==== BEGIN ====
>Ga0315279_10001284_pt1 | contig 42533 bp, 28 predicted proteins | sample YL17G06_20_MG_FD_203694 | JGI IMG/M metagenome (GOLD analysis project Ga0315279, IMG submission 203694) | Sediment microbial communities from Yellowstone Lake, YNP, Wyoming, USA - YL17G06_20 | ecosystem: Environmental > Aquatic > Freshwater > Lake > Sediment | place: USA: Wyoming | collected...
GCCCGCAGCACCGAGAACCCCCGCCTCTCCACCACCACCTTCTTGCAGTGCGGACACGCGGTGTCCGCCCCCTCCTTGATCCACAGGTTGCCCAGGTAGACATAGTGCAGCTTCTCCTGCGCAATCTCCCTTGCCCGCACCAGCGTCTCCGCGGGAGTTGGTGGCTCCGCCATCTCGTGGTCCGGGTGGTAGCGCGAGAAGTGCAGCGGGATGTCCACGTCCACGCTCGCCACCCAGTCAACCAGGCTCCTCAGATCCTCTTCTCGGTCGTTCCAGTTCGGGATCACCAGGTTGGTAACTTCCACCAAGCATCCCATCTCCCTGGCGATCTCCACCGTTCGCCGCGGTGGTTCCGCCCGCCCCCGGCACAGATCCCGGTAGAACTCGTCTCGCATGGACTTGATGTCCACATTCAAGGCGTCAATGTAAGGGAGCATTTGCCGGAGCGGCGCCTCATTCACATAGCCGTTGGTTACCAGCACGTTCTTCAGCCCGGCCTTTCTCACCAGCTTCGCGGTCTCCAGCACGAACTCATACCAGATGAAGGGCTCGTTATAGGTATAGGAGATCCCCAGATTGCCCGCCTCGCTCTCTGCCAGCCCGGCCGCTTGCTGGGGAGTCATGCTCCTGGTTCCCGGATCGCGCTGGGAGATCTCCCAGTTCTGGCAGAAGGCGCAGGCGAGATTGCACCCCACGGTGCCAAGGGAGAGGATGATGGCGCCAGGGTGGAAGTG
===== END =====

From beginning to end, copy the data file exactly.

>Ga0315279_10001284_pt1 | contig 42533 bp, 28 predicted proteins | sample YL17G06_20_MG_FD_203694 | JGI IMG/M metagenome (GOLD analysis project Ga0315279, IMG submission 203694) | Sediment microbial communities from Yellowstone Lake, YNP, Wyoming, USA - YL17G06_20 | ecosystem: Environmental > Aquatic > Freshwater > Lake > Sediment | place: USA: Wyoming | collected...
GCCCGCAGCACCGAGAACCCCCGCCTCTCCACCACCACCTTCTTGCAGTGCGGACACGCGGTGTCCGCCCCCTCCTTGATCCACAGGTTGCCCAGGTAGACATAGTGCAGCTTCTCCTGCGCAATCTCCCTTGCCCGCACCAGCGTCTCCGCGGGAGTTGGTGGCTCCGCCATCTCGTGGTCCGGGTGGTAGCGCGAGAAGTGCAGCGGGATGTCCACGTCCACGCTCGCCACCCAGTCAACCAGGCTCCTCAGATCCTCTTCTCGGTCGTTCCAGTTCGGGATCACCAGGTTGGTAACTTCCACCAAGCATCCCATCTCCCTGGCGATCTCCACCGTTCGCCGCGGTGGTTCCGCCCGCCCCCGGCACAGATCCCGGTAGAACTCGTCTCGCATGGACTTGATGTCCACATTCAAGGCGTCAATGTAAGGGAGCATTTGCCGGAGCGGCGCCTCATTCACATAGCCGTTGGTTACCAGCACGTTCTTCAGCCCGGCCTTTCTCACCAGCTTCGCGGTCTCCAGCACGAACTCATACCAGATGAAGGGCTCGTTATAGGTATAGGAGATCCCCAGATTGCCCGCCTCGCTCTCTGCCAGCCCGGCCGCTTGCTGGGGAGTCATGCTCCTGGTTCCCGGATCGCGCTGGGAGATCTCCCAGTTCTGGCAGAAGGCGCAGGCGAGATTGCACCCCACGGTGCCAAGGGAGAGGATGATGGCGCCAGGGTGGAAGTG